For point guard Rajon Rondo, the question is a familiar one: Now what?
The Bulls announced Friday that Rondo has a fracture in his thumb, suffered during his sterling performance (11 points, nine rebounds, 14 assists, five steals) in Chicago’s Game 2 win over Boston Tuesday night. That puts him out indefinitely and puts a serious dent in the Bulls’ suddenly boisterous postseason hopes.
Rondo’s long-term fate, though, remains a question mark. The Bulls have him signed for next year, at nearly $14 million, but can opt out of that deal by waiving Rondo before June 30. The team would still have to pay Rondo $3 million in that instance. Rondo said after Game 2 he hoped to be back with Chicago next season, even if fellow veteran Dwyane Wade opts out of his deal and goes elsewhere.
The Bulls are not so certain. It was five months ago that Rondo was suspended for a game by the team following an incident in which he threw a towel at assistant coach Jim Boylan during a game. He was subsequently benched for five games in late December and early January. The Bulls were considering waiving Rondo then, but kept him around in case an opportunity to trade him arose.
Despite that, the consensus has been that the Bulls would rush to let Rondo go this offseason. But that was before Rondo pulled himself together in the final month of the season and played like the point guard the Bulls they thought they were getting. He averaged 12.0 points, 8.0 assists and 6.2 rebounds in his final 13 games (he missed three games with a back injury), shooting 47.1 percent from the field and 48.7 percent from the 3-point line.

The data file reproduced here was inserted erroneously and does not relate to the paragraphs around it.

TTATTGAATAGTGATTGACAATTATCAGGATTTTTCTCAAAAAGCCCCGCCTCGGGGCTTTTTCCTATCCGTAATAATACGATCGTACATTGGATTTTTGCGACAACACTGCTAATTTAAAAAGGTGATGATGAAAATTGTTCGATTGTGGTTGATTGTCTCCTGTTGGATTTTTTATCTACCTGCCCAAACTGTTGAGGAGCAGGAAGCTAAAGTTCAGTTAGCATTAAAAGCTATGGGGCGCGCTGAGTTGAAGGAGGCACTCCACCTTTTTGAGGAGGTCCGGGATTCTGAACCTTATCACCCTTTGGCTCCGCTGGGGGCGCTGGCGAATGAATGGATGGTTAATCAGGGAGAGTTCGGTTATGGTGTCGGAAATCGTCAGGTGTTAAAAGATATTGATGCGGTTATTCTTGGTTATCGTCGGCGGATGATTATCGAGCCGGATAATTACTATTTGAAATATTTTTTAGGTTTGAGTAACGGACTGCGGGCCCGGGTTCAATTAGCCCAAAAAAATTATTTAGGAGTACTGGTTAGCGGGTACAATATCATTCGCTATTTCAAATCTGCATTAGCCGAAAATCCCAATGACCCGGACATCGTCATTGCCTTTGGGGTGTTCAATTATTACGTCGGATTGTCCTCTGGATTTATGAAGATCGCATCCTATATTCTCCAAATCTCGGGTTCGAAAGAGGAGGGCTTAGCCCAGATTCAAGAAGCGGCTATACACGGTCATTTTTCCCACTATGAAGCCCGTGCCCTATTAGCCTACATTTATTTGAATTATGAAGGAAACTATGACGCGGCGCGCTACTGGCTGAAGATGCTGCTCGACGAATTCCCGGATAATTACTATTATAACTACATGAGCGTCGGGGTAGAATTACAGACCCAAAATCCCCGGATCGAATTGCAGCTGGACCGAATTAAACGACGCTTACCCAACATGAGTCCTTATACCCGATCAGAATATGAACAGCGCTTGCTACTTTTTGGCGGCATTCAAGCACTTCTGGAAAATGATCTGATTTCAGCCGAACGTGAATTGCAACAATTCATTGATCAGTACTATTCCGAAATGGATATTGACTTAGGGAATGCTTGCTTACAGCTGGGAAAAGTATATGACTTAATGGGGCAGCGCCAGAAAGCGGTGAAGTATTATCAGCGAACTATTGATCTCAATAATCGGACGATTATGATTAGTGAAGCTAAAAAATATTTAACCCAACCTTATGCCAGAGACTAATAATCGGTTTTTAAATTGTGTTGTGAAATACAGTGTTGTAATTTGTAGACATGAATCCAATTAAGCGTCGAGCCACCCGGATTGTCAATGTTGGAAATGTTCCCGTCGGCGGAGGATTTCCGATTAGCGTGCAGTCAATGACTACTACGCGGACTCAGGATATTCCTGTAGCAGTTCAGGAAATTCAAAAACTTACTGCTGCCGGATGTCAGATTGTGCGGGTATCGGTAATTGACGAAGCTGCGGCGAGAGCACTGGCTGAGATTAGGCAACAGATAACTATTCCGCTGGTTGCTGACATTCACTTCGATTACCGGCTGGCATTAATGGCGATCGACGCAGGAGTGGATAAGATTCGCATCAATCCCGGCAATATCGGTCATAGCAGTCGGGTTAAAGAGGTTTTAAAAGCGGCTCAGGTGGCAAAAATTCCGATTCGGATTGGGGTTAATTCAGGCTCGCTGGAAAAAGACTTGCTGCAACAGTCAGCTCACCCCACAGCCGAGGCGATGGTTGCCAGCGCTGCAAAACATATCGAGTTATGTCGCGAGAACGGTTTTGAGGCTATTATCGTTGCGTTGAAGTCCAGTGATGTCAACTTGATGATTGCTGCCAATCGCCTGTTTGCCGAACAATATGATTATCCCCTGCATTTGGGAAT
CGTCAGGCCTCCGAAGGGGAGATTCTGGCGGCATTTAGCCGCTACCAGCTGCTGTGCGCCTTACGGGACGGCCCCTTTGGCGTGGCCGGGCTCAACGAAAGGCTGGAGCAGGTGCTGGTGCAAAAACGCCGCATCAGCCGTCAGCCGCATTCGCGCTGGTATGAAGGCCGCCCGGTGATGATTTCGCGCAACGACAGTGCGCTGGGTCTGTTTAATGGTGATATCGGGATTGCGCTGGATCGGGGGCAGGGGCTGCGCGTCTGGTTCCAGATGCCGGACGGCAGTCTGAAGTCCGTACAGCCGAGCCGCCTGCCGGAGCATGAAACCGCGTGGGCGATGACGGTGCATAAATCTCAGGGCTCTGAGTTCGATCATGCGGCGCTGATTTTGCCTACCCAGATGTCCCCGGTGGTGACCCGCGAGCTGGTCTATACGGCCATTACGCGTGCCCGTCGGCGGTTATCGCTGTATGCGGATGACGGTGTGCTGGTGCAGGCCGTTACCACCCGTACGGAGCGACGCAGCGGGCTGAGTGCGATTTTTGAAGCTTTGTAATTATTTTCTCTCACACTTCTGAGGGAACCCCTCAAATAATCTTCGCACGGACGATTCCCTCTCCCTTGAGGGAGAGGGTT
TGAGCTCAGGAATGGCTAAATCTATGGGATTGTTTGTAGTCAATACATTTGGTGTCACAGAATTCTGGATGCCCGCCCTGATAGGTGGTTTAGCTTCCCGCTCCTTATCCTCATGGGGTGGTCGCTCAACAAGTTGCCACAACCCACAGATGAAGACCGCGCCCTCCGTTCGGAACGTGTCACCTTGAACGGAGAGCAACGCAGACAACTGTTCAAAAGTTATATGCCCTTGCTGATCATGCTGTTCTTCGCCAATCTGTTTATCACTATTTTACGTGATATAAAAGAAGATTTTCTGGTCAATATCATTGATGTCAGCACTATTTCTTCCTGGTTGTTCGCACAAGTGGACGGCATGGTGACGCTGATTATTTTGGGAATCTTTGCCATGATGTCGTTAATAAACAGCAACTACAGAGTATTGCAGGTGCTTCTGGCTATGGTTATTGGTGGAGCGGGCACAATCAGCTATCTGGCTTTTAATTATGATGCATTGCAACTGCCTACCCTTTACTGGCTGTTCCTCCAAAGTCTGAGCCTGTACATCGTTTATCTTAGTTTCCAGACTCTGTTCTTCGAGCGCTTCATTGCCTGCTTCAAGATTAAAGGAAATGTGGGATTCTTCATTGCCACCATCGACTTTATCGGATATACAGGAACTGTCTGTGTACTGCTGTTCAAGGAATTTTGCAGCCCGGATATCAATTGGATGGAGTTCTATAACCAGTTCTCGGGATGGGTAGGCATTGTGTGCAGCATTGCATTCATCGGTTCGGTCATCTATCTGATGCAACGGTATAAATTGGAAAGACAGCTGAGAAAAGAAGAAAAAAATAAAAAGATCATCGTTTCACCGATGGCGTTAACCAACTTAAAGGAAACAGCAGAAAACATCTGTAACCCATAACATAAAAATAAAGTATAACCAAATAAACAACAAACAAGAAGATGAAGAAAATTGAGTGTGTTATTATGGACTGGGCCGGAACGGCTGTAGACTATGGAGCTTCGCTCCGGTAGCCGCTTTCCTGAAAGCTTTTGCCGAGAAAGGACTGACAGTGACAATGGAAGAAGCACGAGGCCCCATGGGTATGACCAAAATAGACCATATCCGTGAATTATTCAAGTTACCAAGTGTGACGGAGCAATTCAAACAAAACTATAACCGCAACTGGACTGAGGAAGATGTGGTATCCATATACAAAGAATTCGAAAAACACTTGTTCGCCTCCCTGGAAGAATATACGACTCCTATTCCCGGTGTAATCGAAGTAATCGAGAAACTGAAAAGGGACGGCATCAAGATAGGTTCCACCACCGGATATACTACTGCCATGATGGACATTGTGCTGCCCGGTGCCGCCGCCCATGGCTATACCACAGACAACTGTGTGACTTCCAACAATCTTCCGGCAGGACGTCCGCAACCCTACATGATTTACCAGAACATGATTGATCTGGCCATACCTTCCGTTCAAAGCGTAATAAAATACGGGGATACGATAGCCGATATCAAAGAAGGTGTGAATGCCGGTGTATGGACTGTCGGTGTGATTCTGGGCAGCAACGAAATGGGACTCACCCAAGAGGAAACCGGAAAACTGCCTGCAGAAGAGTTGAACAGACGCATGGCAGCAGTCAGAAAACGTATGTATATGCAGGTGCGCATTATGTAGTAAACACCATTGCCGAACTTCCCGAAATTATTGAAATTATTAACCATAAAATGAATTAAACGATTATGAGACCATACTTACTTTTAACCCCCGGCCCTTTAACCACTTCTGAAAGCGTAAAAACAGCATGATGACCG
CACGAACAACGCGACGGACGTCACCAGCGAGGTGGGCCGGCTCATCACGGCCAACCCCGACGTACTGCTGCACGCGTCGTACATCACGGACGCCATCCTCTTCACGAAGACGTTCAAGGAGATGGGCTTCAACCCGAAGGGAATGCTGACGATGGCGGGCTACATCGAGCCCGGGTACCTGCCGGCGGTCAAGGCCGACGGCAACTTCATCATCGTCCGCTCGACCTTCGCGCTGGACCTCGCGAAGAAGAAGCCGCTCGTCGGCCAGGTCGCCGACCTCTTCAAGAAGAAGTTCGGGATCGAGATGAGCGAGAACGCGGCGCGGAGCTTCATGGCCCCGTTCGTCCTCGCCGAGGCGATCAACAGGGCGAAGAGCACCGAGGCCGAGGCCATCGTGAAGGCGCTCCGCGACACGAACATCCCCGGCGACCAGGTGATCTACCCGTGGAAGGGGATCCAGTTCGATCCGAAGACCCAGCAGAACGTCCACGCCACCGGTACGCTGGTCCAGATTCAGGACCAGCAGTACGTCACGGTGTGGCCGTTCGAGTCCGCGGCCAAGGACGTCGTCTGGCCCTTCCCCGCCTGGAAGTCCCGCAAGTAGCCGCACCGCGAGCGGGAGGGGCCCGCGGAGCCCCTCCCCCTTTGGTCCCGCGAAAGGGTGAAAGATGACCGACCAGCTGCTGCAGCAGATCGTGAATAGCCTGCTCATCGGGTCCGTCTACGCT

He then had 12 points, eight rebounds and six assists in Game 1 against the Celtics before his outstanding Game 2 showing. If Rondo does not play again in the playoffs, the Bulls now must figure out whether the last 15 games of good Rondo is enough to outweigh the months of headaches he gave Bulls coaches.
There’s some positive feeling on that from Rondo. And now that the Bulls now have a better grasp on how to handle his quirks, they might be more inclined to keep Rondo on board—especially if they decide against trading star Jimmy Butler and eschew the notion of a full rebuild altogether.
Here’s how one source who knows Rondo described his M.O.: “The thing with Rondo is he is going to test you, he is going to test authority. He is going to make you show him how you react, how you handle him. He’s done that everywhere he has been. A lot of coaches would just say, ‘No, thanks.’ But once you get past all that BS that he does, you’re fine. I mean, he has a perfectly fine relationship with Jim Boylan. The Bulls know all that now.”
Of course, there are two other factors to consider. The first is that the Bulls were not a better team with Rondo on the floor this season: according to Basketball-reference.com, the Bulls were 1.0 points worse with Rondo on the floor offensively, and 3.4 points worse defensively.
But there’s also the matter of Chicago’s alternatives should they let Rondo walk. Second-year man Jerian Grant played well in 28 games as a starter, but he might not be ready for that role full-time. The Bulls traded for Cameron Payne at the deadline, too, and though he did not play much for Chicago, the team was intrigued by his potential before he was a lottery pick for the Thunder in 2015. If the Bulls let Rondo walk, they’ll be looking at two very untested options at point guard.
It unfortunate for the Bulls that Rondo’s playoff revival could not be continued. They had looked like a much different team this week under Rondo’s direction. But the problem will be felt acutely in two months, too—this injury leaves the Bulls with a much harder decision about whether to keep their flighty point guard around.